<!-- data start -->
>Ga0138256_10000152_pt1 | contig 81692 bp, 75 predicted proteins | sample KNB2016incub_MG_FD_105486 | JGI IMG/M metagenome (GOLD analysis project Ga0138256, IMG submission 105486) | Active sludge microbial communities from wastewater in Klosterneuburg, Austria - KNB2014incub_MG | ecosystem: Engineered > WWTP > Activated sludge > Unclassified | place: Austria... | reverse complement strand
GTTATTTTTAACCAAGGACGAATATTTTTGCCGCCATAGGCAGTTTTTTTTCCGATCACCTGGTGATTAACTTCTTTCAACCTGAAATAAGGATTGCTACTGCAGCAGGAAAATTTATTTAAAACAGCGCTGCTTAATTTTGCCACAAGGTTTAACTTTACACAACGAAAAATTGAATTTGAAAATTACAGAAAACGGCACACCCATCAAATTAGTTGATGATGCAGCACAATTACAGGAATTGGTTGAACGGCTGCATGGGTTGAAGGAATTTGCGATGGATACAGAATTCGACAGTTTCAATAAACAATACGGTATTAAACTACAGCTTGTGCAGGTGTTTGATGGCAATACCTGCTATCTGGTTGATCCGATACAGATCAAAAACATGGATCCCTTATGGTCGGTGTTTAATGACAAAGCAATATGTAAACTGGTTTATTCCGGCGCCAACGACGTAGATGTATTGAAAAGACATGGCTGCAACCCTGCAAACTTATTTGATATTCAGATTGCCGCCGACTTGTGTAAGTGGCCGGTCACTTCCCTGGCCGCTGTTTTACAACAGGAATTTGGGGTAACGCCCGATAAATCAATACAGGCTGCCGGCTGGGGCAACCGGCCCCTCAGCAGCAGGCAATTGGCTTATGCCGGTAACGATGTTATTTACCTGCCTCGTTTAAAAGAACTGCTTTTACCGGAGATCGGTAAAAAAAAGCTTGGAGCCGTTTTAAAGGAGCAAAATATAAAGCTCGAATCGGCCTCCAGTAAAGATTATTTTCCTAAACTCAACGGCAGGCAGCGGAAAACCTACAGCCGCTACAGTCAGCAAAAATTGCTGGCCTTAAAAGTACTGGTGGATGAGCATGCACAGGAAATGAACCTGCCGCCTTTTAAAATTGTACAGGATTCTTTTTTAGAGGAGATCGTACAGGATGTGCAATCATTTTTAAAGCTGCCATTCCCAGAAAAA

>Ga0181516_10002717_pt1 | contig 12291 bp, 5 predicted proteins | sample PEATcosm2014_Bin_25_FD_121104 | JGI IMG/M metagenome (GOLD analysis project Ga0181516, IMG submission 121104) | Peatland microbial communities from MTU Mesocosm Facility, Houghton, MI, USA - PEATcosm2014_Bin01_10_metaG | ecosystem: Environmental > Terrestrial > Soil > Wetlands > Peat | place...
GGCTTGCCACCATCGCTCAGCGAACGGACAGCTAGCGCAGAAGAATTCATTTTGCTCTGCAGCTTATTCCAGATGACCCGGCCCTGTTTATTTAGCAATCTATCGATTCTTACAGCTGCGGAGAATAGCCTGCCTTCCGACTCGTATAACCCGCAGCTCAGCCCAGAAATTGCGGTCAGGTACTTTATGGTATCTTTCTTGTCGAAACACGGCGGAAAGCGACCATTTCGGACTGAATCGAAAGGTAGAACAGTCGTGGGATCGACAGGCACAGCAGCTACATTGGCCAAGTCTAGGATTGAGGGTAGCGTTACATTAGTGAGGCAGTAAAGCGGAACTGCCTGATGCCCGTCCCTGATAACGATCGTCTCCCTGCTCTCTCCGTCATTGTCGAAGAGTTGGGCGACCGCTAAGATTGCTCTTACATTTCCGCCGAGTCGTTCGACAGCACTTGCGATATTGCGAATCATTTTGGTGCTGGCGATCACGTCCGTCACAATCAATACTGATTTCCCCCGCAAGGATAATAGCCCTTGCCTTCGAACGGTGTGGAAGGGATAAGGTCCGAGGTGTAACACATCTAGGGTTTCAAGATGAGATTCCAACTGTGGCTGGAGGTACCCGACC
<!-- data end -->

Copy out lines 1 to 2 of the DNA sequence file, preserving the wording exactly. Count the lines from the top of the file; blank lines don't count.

>Ga0138256_10000152_pt1 | contig 81692 bp, 75 predicted proteins | sample KNB2016incub_MG_FD_105486 | JGI IMG/M metagenome (GOLD analysis project Ga0138256, IMG submission 105486) | Active sludge microbial communities from wastewater in Klosterneuburg, Austria - KNB2014incub_MG | ecosystem: Engineered > WWTP > Activated sludge > Unclassified | place: Austria... | reverse complement strand
GTTATTTTTAACCAAGGACGAATATTTTTGCCGCCATAGGCAGTTTTTTTTCCGATCACCTGGTGATTAACTTCTTTCAACCTGAAATAAGGATTGCTACTGCAGCAGGAAAATTTATTTAAAACAGCGCTGCTTAATTTTGCCACAAGGTTTAACTTTACACAACGAAAAATTGAATTTGAAAATTACAGAAAACGGCACACCCATCAAATTAGTTGATGATGCAGCACAATTACAGGAATTGGTTGAACGGCTGCATGGGTTGAAGGAATTTGCGATGGATACAGAATTCGACAGTTTCAATAAACAATACGGTATTAAACTACAGCTTGTGCAGGTGTTTGATGGCAATACCTGCTATCTGGTTGATCCGATACAGATCAAAAACATGGATCCCTTATGGTCGGTGTTTAATGACAAAGCAATATGTAAACTGGTTTATTCCGGCGCCAACGACGTAGATGTATTGAAAAGACATGGCTGCAACCCTGCAAACTTATTTGATATTCAGATTGCCGCCGACTTGTGTAAGTGGCCGGTCACTTCCCTGGCCGCTGTTTTACAACAGGAATTTGGGGTAACGCCCGATAAATCAATACAGGCTGCCGGCTGGGGCAACCGGCCCCTCAGCAGCAGGCAATTGGCTTATGCCGGTAACGATGTTATTTACCTGCCTCGTTTAAAAGAACTGCTTTTACCGGAGATCGGTAAAAAAAAGCTTGGAGCCGTTTTAAAGGAGCAAAATATAAAGCTCGAATCGGCCTCCAGTAAAGATTATTTTCCTAAACTCAACGGCAGGCAGCGGAAAACCTACAGCCGCTACAGTCAGCAAAAATTGCTGGCCTTAAAAGTACTGGTGGATGAGCATGCACAGGAAATGAACCTGCCGCCTTTTAAAATTGTACAGGATTCTTTTTTAGAGGAGATCGTACAGGATGTGCAATCATTTTTAAAGCTGCCATTCCCAGAAAAA